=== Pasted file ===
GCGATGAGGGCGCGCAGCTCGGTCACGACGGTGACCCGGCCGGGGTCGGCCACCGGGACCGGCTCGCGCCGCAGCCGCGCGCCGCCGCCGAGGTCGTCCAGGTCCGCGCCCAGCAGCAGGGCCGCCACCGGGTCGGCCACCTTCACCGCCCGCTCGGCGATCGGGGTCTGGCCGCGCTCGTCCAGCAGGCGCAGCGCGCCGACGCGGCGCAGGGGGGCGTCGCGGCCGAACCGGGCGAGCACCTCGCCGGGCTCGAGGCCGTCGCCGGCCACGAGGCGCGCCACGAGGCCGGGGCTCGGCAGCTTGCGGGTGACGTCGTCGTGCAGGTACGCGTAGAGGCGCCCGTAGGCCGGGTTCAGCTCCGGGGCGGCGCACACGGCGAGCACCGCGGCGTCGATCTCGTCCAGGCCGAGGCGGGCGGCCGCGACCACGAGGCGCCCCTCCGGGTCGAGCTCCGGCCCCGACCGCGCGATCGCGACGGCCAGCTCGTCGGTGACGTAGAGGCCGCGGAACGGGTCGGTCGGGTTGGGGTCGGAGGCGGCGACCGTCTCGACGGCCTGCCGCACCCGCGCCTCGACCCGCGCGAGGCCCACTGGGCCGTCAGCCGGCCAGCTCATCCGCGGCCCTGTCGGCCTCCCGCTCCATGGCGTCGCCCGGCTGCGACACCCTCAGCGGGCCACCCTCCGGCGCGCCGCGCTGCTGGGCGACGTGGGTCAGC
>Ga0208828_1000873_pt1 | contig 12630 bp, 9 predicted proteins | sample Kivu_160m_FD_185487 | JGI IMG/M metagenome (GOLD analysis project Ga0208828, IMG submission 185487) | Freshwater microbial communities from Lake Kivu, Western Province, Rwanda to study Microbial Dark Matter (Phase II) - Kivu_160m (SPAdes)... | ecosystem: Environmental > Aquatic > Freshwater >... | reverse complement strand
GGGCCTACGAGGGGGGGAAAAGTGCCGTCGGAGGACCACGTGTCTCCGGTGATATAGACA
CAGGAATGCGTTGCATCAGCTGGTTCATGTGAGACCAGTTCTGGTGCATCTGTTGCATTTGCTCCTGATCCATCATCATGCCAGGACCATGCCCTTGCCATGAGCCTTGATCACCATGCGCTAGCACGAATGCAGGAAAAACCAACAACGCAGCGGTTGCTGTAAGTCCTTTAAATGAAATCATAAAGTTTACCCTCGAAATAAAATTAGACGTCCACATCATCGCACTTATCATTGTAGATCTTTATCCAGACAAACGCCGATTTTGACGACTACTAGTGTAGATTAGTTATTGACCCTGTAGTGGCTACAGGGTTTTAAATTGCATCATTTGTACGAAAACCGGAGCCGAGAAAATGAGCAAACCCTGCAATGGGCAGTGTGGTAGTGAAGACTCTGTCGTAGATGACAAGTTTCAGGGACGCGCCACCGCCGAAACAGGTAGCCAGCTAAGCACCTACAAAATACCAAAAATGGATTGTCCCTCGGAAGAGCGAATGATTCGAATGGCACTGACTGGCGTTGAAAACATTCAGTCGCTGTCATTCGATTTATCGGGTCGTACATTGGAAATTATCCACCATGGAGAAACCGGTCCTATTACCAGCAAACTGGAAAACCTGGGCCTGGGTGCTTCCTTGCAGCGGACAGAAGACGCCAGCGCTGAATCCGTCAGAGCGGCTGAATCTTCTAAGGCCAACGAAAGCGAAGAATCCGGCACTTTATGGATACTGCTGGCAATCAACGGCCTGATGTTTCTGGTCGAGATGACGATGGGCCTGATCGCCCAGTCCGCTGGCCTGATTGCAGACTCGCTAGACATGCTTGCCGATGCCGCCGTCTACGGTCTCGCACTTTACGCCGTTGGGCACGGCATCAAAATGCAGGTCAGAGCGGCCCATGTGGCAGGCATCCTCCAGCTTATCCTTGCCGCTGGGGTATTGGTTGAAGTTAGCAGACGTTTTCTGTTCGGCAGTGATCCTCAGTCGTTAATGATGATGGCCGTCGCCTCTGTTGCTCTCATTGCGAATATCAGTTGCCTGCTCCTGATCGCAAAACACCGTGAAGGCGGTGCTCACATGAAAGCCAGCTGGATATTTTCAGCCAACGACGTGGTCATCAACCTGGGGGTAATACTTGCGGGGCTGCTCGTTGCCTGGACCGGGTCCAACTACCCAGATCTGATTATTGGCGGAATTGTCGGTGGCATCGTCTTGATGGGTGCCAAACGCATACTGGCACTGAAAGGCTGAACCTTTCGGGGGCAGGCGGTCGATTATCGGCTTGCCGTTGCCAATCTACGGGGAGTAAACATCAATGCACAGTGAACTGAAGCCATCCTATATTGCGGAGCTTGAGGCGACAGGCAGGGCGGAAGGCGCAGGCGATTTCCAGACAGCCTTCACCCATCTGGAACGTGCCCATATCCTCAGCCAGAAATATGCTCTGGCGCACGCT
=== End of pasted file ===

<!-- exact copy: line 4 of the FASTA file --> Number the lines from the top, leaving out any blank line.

CAGGAATGCGTTGCATCAGCTGGTTCATGTGAGACCAGTTCTGGTGCATCTGTTGCATTTGCTCCTGATCCATCATCATGCCAGGACCATGCCCTTGCCATGAGCCTTGATCACCATGCGCTAGCACGAATGCAGGAAAAACCAACAACGCAGCGGTTGCTGTAAGTCCTTTAAATGAAATCATAAAGTTTACCCTCGAAATAAAATTAGACGTCCACATCATCGCACTTATCATTGTAGATCTTTATCCAGACAAACGCCGATTTTGACGACTACTAGTGTAGATTAGTTATTGACCCTGTAGTGGCTACAGGGTTTTAAATTGCATCATTTGTACGAAAACCGGAGCCGAGAAAATGAGCAAACCCTGCAATGGGCAGTGTGGTAGTGAAGACTCTGTCGTAGATGACAAGTTTCAGGGACGCGCCACCGCCGAAACAGGTAGCCAGCTAAGCACCTACAAAATACCAAAAATGGATTGTCCCTCGGAAGAGCGAATGATTCGAATGGCACTGACTGGCGTTGAAAACATTCAGTCGCTGTCATTCGATTTATCGGGTCGTACATTGGAAATTATCCACCATGGAGAAACCGGTCCTATTACCAGCAAACTGGAAAACCTGGGCCTGGGTGCTTCCTTGCAGCGGACAGAAGACGCCAGCGCTGAATCCGTCAGAGCGGCTGAATCTTCTAAGGCCAACGAAAGCGAAGAATCCGGCACTTTATGGATACTGCTGGCAATCAACGGCCTGATGTTTCTGGTCGAGATGACGATGGGCCTGATCGCCCAGTCCGCTGGCCTGATTGCAGACTCGCTAGACATGCTTGCCGATGCCGCCGTCTACGGTCTCGCACTTTACGCCGTTGGGCACGGCATCAAAATGCAGGTCAGAGCGGCCCATGTGGCAGGCATCCTCCAGCTTATCCTTGCCGCTGGGGTATTGGTTGAAGTTAGCAGACGTTTTCTGTTCGGCAGTGATCCTCAGTCGTTAATGATGATGGCCGTCGCCTCTGTTGCTCTCATTGCGAATATCAGTTGCCTGCTCCTGATCGCAAAACACCGTGAAGGCGGTGCTCACATGAAAGCCAGCTGGATATTTTCAGCCAACGACGTGGTCATCAACCTGGGGGTAATACTTGCGGGGCTGCTCGTTGCCTGGACCGGGTCCAACTACCCAGATCTGATTATTGGCGGAATTGTCGGTGGCATCGTCTTGATGGGTGCCAAACGCATACTGGCACTGAAAGGCTGAACCTTTCGGGGGCAGGCGGTCGATTATCGGCTTGCCGTTGCCAATCTACGGGGAGTAAACATCAATGCACAGTGAACTGAAGCCATCCTATATTGCGGAGCTTGAGGCGACAGGCAGGGCGGAAGGCGCAGGCGATTTCCAGACAGCCTTCACCCATCTGGAACGTGCCCATATCCTCAGCCAGAAATATGCTCTGGCGCACGCT